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With the advent of summer, it’s time to buckle up and do some chores in the garden. In the vegetable garden, it’s time to thin out excess plants that crowd each other. In addition to carrots and turnips, others such as swedes, kohlrabi, and parsnips that are grown by seed in the soil also need to be thinned out.

Carrot seeds are tiny, so we don’t often plant them individually. Instead, we tend to sprinkle them, and – through chewing gum – most of them grow. I claim that the carrot thinning needs to be done by July 4th, so get to work. If they are very close together, you can use scissors to cut off the excess at the bottom line to avoid ripping out carrots you want to save.

I like to be efficient in everything I do and that includes maintaining a relatively weed free garden. Many weeds quickly mature, flower, and produce seeds. Your job is to stop them from producing seeds or crowding out your plants.

One way to control weeds is to keep them from getting the sunlight they need to grow. You can achieve this by mulching. I spread newspapers on the ground and cover them with straw, hay or leaves. Four to six sheets of newspaper keep light out and discourage weeds. Three or four inches of straw will hold the papers in place. Earthworms eat the paper in the summer, and newsprint is made with soy-based inks, so you don’t add heavy metals to your soil (which you did years ago).

This method works well on sidewalks and around large plants in the vegetable garden, but is more problematic for onions and carrots that are small and closer together. I use grass clippings or chopped leaves without newspaper around small plants.

Mulching in the flower garden is also good. It keeps weeds down and retains moisture. But beware: too much mulch can prevent rain from reaching the roots of your perennials. An inch or two of ground bark helps a lot, but 3 or 4 inches will prevent quick showers from bringing water to your plants.

Some gardeners use landscape fabric under bark mulch, but I generally don’t. I find that noxious weeds will eventually send roots through the woven fabric and this makes weeding very difficult. Landscape fabric can also constrict perennials as they stretch over time, suffocating them.

What about plain old black plastic? I do not use it. Sunshine breaks it down over time and makes a mess. It also prevents air and water from entering the soil, which must affect soil microorganisms. In addition, the plastic ends up in the waste stream, which I want to avoid.

This is the time to prune lilacs, forsythia, and other spring and early summer flowering trees and shrubs. They set their buds in summer for the next spring, so if you wait until fall to prune, you’ll reduce the number of blooms. But don’t grab a hedge trimmer and just buzz a foot or two. Make every cut thoughtful.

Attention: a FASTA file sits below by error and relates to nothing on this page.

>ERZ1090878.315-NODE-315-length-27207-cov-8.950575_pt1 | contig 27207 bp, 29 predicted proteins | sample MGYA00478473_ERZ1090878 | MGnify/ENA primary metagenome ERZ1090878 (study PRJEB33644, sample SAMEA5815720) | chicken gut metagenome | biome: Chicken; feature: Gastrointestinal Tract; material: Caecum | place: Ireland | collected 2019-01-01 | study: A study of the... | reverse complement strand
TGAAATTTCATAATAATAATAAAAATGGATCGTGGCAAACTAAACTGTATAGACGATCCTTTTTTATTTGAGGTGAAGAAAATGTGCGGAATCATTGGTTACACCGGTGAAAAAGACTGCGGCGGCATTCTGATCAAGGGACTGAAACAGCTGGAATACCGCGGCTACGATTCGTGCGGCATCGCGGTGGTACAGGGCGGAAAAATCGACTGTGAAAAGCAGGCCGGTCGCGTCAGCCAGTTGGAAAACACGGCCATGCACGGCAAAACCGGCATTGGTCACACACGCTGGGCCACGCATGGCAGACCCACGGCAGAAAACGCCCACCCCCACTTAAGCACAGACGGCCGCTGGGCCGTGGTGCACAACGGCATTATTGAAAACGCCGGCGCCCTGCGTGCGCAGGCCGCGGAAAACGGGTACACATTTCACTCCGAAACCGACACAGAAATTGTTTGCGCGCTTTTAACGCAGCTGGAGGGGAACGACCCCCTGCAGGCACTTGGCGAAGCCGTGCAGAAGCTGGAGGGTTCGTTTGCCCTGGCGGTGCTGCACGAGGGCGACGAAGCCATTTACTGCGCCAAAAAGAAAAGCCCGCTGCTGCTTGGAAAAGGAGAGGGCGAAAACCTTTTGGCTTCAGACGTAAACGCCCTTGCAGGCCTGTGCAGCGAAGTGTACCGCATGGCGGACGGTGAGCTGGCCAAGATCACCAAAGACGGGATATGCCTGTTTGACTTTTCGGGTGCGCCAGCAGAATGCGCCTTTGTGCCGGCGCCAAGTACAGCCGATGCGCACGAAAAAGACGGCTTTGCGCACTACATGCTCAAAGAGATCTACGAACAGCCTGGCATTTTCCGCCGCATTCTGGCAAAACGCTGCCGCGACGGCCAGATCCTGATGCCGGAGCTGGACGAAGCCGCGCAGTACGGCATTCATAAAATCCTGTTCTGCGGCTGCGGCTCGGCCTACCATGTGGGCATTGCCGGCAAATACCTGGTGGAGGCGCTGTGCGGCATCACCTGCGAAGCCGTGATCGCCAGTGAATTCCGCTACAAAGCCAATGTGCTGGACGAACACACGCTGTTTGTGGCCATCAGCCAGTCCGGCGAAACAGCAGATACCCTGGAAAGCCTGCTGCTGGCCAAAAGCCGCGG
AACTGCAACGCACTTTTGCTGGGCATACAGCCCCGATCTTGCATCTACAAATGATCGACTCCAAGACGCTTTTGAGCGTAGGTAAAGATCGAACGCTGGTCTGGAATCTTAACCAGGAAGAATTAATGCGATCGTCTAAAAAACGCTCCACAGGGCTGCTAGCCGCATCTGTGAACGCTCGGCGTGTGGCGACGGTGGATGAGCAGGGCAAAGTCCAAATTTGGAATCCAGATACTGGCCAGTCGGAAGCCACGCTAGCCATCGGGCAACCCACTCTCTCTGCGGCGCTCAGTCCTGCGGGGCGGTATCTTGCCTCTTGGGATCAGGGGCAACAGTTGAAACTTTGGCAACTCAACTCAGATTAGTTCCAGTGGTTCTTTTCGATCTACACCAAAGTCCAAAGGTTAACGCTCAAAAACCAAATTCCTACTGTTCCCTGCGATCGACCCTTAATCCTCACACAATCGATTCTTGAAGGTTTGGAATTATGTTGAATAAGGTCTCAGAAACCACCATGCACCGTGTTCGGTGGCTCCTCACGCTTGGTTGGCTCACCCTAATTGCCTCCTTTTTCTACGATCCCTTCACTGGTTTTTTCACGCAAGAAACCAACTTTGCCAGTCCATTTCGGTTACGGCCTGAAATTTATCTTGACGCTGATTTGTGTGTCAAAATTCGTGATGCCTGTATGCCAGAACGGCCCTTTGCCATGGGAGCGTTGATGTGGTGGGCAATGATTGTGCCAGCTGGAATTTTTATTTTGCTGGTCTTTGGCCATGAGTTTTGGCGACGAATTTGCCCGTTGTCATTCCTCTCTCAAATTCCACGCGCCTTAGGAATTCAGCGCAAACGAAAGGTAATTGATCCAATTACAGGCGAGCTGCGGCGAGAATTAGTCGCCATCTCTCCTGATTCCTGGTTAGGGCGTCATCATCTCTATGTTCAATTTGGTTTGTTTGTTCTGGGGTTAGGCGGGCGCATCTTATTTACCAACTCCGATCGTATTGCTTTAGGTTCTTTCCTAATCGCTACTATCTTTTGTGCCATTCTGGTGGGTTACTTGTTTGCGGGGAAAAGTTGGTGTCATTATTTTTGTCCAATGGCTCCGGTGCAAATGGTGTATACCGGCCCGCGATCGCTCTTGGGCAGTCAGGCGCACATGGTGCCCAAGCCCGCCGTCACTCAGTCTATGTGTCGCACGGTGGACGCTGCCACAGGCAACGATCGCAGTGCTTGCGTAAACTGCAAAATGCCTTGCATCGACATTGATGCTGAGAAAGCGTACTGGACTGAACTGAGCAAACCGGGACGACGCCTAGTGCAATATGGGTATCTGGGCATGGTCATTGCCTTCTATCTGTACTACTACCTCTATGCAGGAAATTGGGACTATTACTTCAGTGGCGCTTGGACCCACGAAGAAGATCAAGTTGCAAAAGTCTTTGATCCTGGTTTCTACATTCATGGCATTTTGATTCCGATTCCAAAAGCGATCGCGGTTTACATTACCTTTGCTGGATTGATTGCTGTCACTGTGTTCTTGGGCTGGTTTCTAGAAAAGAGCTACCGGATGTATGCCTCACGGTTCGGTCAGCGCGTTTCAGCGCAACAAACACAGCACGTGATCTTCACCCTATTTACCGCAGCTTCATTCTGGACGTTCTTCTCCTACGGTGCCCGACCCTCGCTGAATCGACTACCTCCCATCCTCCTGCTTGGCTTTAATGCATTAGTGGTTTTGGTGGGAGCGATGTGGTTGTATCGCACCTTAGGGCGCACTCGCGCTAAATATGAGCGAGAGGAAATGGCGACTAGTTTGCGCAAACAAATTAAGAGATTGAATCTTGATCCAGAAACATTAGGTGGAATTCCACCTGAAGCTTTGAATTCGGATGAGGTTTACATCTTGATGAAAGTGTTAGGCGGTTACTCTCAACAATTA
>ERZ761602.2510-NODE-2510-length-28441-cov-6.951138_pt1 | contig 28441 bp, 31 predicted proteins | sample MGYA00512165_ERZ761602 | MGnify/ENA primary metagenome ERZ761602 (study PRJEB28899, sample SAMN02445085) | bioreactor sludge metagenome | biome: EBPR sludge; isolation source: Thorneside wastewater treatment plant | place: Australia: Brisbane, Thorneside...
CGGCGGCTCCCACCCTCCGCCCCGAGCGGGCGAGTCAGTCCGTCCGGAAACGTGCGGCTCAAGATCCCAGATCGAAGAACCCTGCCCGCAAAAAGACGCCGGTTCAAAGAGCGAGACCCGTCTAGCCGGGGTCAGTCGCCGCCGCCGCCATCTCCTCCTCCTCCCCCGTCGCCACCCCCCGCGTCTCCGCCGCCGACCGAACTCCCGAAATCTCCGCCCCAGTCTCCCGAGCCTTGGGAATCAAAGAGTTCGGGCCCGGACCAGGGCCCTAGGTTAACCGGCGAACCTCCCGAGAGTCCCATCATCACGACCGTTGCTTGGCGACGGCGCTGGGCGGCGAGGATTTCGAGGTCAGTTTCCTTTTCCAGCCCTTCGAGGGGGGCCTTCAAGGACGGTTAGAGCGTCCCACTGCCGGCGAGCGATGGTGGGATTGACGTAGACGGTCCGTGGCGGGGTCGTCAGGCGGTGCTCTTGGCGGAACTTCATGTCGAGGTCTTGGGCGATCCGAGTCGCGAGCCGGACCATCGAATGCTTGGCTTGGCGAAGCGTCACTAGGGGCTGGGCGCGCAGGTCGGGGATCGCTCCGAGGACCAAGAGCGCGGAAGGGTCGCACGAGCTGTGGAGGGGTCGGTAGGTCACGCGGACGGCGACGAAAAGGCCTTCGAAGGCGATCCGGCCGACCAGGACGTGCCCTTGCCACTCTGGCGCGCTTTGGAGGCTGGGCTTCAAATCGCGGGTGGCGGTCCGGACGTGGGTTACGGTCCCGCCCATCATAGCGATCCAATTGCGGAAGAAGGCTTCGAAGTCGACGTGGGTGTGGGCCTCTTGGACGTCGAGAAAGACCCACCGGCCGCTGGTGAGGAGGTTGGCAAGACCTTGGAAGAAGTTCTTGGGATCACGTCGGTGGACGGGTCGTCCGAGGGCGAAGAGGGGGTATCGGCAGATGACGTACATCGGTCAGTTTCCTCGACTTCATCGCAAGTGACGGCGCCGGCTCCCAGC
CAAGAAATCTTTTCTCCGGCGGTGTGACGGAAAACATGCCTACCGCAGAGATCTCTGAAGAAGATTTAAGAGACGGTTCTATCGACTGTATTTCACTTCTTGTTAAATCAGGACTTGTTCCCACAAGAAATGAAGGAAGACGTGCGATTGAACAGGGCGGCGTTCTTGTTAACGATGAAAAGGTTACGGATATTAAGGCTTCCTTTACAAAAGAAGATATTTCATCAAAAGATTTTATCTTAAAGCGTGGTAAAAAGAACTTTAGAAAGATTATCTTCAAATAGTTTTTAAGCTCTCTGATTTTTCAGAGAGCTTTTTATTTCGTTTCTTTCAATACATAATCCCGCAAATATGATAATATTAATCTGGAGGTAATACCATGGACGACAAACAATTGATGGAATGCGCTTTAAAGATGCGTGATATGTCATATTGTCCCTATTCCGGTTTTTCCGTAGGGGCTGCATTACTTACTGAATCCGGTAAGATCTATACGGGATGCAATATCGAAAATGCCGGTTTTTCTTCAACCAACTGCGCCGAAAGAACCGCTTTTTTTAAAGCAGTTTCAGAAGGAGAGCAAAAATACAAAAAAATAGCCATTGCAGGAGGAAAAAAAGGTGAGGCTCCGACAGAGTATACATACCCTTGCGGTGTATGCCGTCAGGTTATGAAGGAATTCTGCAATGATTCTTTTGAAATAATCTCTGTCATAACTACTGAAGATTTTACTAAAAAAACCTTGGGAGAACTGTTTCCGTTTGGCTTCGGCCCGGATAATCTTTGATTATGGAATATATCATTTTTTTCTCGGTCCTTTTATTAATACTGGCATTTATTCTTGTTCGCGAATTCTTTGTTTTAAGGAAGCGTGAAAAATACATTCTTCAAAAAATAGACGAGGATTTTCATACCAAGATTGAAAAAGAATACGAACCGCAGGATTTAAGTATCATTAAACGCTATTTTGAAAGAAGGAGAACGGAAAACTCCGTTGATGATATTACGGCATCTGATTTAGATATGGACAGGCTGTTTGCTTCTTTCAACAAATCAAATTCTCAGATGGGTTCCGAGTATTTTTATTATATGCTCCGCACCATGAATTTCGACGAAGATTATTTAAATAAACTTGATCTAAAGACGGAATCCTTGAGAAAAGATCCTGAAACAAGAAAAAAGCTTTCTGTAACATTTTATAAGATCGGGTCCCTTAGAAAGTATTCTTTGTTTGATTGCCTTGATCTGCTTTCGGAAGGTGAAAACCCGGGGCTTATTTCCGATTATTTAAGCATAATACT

I start by determining the perfect height and shape for the shrub. I recently reduced the height of some lilacs from 12 feet or more to a manageable 8 feet or so. I cut each stem back to where two branches meet. If you cut a branch in a random spot, the branch may not heal well. It heals best where two branches meet. Try to hide your cuts by cutting larger branches in places where foliage from other branches will hide your operation.

You can also prune large, fall-blooming perennial flowers back by a third to delay blooming and create shorter plants. This is best done in mid-May, but it’s not too late. Sometimes I’ll cut back the outer stems of a large clump and leave the middle stems full length. This gives me a longer flowering time and the lower stems support the taller stems.

Be warned: not all perennials will bloom if you prune them back. I wouldn’t do it for peonies or irises, for example, but anything like an aster will respond well. Experiment with just a few plants at first. Better yet, read Tracy DiSabato Aust’s book, The Well Tended Perennial Garden: Planting and Pruning Techniques. It contains detailed advice for most common garden plants.

If we have a dry summer you may need to water. Established perennials shouldn’t need supplemental water, but your vegetable garden might. I don’t prefer ceiling sprinklers because they water everything: plants, sidewalks, and weeds. I prefer a watering wand, a device that I attach to my hose. It’s a 30 inch aluminum wand with a sprinkler head and valve. I can direct the water exactly where I want it. I like a brand called Dramm because the sprinkler head allows for quick and gentle watering.

Watering cans are good too. They allow you to see how much water you are applying. This is important for new trees, which need about 5 gallons per week. A sprinkler may look like it puts out a lot of water, but it might not.

A watering clock provides water while you are on vacation. They attach to your faucet and allow you to use an overhead sprinkler or drip hose. So don’t let your garden dictate your holiday plans. With mulch and an irrigation system, nothing worse comes home from vacation than a lawn that needs mowing!

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